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Batman: A Death in the Family

(Batman (1940) #426-429)

4.07  ·  Rating details ·  22,446 ratings  ·  476 reviews
Batman readers were allowed to vote on the outcome of the story and they decided that Robin should die! As the second person to assume the role of Batman's sidekick, Jason Todd had a completely different personality than the original Robin. Rash and prone to ignore Batman's instructions, Jason was always quick to act without regard to consequences. In this fatal instance, ...more
Paperback, 144 pages
Published December 1st 1995 by DC Comics (first published 1988)
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Sean Gibson
Oct 09, 2016 rated it liked it
As someone who has written a serialized story that solicited input from the reading public to determine the course of the plot (see the greatest adventure tale ever told, The Chronicle of Heloise & Grimple), I fully appreciate the gimmick of canvassing readers to help shape a story. On the other hand, there’s something so horrifically impersonal about the idea of comic readers calling a 900 number to weigh in on whether Robin/Jason Todd should live or die (as opposed to their usual reason fo ...more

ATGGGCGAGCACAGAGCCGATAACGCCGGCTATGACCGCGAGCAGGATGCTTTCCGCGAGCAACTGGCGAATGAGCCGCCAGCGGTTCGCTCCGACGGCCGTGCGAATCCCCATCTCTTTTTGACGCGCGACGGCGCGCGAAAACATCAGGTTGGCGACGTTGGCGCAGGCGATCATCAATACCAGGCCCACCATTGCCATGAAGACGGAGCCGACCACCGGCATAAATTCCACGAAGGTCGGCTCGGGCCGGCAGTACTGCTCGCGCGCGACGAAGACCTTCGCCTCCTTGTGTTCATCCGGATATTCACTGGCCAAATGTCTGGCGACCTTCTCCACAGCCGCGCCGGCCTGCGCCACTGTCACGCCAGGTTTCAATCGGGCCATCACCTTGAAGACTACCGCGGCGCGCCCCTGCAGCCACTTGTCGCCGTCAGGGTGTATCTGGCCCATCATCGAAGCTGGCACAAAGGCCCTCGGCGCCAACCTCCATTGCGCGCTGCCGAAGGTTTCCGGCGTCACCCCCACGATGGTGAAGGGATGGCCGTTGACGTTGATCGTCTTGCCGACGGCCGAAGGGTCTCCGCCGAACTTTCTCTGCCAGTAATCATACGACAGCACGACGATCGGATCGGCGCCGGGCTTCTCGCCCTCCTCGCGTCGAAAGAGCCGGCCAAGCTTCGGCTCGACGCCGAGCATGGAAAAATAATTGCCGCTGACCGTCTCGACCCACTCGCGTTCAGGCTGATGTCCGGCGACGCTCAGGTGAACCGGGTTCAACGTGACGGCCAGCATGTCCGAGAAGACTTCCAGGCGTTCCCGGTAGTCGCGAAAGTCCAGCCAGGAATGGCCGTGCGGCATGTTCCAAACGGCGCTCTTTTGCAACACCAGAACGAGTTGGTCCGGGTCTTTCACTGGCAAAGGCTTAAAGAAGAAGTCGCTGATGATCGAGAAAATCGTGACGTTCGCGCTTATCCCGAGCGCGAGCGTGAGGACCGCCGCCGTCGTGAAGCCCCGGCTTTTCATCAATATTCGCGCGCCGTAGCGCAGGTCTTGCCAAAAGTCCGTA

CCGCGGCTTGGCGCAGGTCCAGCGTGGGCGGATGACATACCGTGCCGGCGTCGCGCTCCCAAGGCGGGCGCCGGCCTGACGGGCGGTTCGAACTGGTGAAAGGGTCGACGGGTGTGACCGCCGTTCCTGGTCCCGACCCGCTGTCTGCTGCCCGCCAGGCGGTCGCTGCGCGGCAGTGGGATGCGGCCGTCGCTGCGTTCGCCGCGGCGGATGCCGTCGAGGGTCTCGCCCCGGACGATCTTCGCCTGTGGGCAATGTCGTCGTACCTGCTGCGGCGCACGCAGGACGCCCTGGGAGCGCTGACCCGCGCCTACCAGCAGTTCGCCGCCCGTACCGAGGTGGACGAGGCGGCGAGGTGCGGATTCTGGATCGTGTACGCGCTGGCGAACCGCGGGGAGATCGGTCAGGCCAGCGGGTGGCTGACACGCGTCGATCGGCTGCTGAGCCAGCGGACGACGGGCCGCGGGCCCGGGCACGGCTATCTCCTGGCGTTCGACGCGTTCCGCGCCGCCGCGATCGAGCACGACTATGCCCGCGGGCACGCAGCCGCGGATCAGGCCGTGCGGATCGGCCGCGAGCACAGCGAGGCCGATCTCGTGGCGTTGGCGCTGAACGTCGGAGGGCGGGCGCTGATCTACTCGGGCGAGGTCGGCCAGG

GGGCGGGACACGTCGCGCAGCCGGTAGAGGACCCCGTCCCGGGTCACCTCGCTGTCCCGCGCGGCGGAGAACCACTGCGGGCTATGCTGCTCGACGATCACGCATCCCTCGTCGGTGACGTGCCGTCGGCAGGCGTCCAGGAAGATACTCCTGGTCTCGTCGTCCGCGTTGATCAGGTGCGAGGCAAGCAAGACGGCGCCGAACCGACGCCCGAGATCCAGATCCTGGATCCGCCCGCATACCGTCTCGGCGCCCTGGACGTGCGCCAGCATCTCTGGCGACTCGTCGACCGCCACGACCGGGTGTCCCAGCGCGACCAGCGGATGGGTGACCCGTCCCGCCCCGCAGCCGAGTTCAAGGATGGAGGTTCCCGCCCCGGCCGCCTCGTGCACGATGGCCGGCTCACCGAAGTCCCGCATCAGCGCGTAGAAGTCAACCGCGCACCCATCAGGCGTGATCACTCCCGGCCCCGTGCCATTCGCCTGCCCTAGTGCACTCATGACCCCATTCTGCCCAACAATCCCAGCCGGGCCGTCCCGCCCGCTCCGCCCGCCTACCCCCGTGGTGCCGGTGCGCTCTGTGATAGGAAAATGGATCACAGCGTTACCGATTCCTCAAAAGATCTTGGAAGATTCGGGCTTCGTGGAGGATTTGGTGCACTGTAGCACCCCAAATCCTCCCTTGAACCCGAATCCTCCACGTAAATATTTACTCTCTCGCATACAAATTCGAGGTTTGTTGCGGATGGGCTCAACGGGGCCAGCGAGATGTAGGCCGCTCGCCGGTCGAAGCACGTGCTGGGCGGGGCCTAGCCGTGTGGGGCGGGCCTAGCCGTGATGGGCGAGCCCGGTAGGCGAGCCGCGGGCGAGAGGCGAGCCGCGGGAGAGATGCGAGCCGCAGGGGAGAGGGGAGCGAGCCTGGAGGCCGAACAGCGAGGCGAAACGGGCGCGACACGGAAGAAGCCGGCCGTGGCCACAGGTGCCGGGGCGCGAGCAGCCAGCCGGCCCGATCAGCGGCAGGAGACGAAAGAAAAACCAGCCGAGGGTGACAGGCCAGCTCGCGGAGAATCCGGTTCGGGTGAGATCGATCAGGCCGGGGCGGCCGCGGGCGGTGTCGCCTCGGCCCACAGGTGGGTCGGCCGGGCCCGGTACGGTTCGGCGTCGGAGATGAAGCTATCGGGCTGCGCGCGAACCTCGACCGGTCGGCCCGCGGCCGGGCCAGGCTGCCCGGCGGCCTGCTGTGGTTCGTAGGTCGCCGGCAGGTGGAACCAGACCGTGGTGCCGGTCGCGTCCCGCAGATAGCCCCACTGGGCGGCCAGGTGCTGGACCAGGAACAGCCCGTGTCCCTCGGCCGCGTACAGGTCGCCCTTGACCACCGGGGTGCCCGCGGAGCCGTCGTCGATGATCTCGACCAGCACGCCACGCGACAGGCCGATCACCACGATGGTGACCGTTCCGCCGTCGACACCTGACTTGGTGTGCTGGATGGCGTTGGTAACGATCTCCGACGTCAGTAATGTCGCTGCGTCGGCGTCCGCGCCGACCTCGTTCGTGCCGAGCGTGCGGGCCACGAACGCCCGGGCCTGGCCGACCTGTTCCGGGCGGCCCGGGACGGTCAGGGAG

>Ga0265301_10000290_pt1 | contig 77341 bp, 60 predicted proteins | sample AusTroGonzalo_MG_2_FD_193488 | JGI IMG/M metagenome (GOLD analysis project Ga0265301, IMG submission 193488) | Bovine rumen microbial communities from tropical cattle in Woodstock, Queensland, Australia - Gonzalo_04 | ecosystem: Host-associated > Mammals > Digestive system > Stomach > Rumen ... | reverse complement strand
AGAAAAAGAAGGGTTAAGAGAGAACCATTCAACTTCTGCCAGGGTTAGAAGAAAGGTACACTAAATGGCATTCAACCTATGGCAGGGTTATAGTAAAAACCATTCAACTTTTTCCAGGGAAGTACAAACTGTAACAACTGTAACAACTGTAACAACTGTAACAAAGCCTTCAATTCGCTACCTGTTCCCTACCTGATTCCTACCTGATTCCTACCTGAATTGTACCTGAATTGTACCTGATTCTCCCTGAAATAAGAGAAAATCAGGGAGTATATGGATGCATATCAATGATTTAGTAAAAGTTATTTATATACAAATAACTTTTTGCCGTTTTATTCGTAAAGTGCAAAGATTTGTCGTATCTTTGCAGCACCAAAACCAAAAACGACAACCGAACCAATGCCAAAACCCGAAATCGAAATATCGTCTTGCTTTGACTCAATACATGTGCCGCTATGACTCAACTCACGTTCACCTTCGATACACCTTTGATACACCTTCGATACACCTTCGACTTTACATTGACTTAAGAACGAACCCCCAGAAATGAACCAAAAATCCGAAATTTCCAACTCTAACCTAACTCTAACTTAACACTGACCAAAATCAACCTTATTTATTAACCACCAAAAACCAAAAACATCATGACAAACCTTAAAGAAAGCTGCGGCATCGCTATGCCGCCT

Treasure of the Rubbermaids 8: Dial 1-900 For Murder

The on-going discoveries of priceless books and comics found in a stack of Rubbermaid containers previously stored and forgotten at my parent’s house and untouched for almost 20 years. Thanks to my father dumping them back on me, I now spend my spare time unearthing lost treasures from their plastic depths.

The Robin character is something that has been a problem for Batman stories since comics ‘matured’. As Batman was turned into an increasing
Jun 12, 2017 rated it really liked it
"Gayness" he said, "is built into Batman. I'm not using gay in the pejorative sense, but Batman is very, very gay. There's just no denying it. Obviously as a fictional character he's intended to be heterosexual, but the basis of the whole concept is utterly gay. I think that's why people like it. All these women fancy him. He doesn't care—he's more interested in hanging out with the old guy and the kid."